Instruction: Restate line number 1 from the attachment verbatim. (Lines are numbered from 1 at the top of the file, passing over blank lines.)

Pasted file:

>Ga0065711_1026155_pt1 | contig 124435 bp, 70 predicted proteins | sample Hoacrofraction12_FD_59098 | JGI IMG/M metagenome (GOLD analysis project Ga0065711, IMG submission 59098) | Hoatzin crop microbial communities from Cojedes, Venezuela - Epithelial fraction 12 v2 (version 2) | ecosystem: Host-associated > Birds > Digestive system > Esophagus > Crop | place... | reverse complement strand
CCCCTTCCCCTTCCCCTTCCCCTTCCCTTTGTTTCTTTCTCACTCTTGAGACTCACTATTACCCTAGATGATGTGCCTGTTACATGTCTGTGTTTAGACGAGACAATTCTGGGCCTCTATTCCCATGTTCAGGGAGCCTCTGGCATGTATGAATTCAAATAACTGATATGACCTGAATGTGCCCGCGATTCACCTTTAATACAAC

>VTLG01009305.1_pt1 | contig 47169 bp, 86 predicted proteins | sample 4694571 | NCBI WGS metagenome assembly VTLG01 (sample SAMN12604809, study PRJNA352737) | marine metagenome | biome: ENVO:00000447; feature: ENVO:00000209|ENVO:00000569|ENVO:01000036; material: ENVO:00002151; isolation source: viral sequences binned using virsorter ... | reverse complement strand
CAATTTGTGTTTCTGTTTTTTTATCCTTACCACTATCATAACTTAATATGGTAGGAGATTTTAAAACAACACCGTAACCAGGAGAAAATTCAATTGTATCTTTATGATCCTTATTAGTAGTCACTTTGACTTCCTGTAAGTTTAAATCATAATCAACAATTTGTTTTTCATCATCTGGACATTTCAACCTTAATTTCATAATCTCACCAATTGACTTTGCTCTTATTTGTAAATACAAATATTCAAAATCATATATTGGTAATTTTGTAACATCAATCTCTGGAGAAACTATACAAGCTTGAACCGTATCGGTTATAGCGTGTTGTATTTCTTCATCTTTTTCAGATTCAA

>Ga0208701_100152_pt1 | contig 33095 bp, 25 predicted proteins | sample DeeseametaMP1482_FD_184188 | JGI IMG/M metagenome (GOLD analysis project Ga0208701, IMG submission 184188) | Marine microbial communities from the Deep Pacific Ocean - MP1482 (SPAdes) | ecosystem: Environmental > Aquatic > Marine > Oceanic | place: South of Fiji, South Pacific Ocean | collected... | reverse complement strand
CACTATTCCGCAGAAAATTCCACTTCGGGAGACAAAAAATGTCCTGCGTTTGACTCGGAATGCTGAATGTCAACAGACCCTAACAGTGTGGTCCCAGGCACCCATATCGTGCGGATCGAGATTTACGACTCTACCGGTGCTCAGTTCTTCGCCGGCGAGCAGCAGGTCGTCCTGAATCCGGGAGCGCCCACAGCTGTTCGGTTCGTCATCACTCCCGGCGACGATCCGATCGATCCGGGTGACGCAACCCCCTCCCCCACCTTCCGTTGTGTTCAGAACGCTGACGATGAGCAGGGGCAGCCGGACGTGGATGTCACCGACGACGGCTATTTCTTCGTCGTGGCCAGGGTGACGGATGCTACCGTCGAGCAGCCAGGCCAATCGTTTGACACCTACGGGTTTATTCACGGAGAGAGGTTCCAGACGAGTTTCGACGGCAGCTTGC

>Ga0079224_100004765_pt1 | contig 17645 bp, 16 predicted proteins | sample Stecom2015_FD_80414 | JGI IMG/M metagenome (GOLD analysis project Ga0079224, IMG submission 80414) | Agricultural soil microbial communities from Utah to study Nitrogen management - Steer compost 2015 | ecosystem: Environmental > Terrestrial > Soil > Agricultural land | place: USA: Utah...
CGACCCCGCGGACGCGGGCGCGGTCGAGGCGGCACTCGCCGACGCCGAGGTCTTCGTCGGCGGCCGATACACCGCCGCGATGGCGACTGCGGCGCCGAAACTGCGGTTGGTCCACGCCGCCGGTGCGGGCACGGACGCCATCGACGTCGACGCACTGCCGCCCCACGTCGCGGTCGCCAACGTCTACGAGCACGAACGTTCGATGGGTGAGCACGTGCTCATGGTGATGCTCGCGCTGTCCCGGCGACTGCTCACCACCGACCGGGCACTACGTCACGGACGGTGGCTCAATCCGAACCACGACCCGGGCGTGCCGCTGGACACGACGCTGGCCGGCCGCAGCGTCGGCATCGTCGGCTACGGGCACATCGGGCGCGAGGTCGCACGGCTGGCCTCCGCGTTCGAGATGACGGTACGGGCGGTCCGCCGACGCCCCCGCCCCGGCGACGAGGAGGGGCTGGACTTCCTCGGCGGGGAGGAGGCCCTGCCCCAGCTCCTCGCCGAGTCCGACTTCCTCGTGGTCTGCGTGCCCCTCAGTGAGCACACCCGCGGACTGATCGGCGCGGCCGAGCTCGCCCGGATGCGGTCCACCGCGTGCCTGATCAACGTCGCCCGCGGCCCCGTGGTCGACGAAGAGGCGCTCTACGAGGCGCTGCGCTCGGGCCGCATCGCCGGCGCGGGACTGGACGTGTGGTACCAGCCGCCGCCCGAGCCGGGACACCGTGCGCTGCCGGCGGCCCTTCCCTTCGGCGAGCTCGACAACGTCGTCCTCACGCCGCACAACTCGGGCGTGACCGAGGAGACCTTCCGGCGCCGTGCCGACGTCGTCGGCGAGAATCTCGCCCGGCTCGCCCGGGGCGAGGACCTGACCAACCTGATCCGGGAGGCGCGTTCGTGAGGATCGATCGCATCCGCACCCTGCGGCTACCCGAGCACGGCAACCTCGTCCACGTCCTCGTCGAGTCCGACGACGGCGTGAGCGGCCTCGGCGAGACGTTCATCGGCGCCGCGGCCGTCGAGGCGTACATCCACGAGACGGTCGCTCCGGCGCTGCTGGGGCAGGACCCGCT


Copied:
>Ga0065711_1026155_pt1 | contig 124435 bp, 70 predicted proteins | sample Hoacrofraction12_FD_59098 | JGI IMG/M metagenome (GOLD analysis project Ga0065711, IMG submission 59098) | Hoatzin crop microbial communities from Cojedes, Venezuela - Epithelial fraction 12 v2 (version 2) | ecosystem: Host-associated > Birds > Digestive system > Esophagus > Crop | place... | reverse complement strand